The Luxembourg-based European Court of Justice heard the case at the request of a Munich court seeking advice on whether the refusal in such circumstances broke EU discrimination rules.
The case was initiated by Tadao Maruko, who was in a life partnership under German law with a designer of theatrical costumes who died in 2005.
Following the partner’s death, Tadao Maruko brought the case to the German court after the institution that manages pensions for German theatre workers and their survivors rejected his application for his partner’s pension.
“The court rules that the refusal to grant the survivor’s pension to life partners constitutes direct discrimination on grounds of sexual orientation, if surviving spouses and surviving life partners are in a comparable situation as regards that pension,” it said in its decision.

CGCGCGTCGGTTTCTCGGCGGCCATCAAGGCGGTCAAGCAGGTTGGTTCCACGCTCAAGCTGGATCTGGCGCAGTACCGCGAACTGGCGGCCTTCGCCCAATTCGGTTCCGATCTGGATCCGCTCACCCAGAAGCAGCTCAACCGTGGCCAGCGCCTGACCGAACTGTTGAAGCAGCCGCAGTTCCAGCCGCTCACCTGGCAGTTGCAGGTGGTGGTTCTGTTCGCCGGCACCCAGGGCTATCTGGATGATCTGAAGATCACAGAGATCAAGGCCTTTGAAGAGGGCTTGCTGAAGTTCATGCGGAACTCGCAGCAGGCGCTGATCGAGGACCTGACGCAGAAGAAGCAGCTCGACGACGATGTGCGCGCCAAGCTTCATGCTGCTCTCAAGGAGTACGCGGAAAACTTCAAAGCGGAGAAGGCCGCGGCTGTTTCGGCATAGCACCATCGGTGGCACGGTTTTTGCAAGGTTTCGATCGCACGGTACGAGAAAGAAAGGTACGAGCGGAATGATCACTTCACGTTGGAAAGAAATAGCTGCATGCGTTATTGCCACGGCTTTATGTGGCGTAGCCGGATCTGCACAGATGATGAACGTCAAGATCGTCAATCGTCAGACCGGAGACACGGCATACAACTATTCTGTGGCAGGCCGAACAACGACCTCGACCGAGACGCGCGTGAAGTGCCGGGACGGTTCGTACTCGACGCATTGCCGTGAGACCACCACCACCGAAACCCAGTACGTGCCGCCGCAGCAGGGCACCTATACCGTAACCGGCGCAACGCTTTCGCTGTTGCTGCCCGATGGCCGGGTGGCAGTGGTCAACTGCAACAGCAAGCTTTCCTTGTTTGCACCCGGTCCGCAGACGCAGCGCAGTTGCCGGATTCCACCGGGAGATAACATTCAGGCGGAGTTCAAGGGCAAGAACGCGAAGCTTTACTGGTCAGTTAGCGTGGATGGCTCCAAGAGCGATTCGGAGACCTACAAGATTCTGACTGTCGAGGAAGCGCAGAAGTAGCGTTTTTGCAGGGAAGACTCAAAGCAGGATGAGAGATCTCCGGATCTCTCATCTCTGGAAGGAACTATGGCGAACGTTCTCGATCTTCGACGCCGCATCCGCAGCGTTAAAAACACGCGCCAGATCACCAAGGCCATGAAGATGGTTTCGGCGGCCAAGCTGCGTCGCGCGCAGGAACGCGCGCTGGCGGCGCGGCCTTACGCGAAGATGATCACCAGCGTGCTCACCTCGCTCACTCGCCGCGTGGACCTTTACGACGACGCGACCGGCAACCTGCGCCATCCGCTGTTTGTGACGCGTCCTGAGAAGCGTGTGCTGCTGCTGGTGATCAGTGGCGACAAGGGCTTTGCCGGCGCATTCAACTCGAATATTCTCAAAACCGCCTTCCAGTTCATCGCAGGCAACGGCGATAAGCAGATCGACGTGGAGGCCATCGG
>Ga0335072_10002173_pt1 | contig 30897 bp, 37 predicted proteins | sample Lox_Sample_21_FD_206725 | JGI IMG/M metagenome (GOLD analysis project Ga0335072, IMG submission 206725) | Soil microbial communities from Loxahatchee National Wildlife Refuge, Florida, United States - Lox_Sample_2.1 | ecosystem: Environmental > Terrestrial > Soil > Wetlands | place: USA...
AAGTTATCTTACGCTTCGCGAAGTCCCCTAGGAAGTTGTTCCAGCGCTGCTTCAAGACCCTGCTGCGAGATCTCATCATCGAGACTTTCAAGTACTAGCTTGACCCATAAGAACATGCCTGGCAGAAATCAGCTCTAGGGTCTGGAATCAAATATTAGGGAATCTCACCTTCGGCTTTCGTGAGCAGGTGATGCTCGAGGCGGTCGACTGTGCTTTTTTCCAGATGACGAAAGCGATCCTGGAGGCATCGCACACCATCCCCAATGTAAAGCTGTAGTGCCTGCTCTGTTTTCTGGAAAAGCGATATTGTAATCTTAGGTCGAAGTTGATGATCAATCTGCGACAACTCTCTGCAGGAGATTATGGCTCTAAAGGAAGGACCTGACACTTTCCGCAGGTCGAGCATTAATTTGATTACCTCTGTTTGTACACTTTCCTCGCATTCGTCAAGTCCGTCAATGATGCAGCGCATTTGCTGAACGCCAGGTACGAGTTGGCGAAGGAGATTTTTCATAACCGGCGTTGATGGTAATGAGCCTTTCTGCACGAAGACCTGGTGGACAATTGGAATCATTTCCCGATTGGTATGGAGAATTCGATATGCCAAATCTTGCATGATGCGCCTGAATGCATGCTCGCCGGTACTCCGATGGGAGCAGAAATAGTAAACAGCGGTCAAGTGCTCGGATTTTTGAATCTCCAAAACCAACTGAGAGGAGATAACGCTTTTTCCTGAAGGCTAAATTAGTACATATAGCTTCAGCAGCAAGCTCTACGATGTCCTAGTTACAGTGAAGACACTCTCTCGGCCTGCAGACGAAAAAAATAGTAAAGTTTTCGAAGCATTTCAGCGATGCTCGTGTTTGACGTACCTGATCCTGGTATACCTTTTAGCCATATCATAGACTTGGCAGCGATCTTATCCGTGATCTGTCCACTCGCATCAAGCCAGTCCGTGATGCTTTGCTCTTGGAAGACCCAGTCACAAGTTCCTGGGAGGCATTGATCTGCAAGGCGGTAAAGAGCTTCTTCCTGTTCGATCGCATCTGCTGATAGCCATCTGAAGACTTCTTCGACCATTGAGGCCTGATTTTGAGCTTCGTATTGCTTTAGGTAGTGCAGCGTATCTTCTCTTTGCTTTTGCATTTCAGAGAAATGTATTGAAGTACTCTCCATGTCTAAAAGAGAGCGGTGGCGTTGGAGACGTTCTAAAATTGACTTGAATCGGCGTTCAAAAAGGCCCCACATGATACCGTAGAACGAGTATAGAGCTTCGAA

European Commission welcomed the decision. “It strengthens the principle of non-discrimination on the grounds of sexual orientation and further specifies the rights of registered homosexual partners in the area of employment and occupation,” said commission spokeswoman Katharina Von Schnurbein said.
Not all EU countries have laws giving specific legal status and rights to same-sex couples.
The EU court said that it was ultimately up to national EU courts to decide whether a surviving partner in a same-sex couple was in a situation comparable to that of a spouse entitled to the survivor’s pension.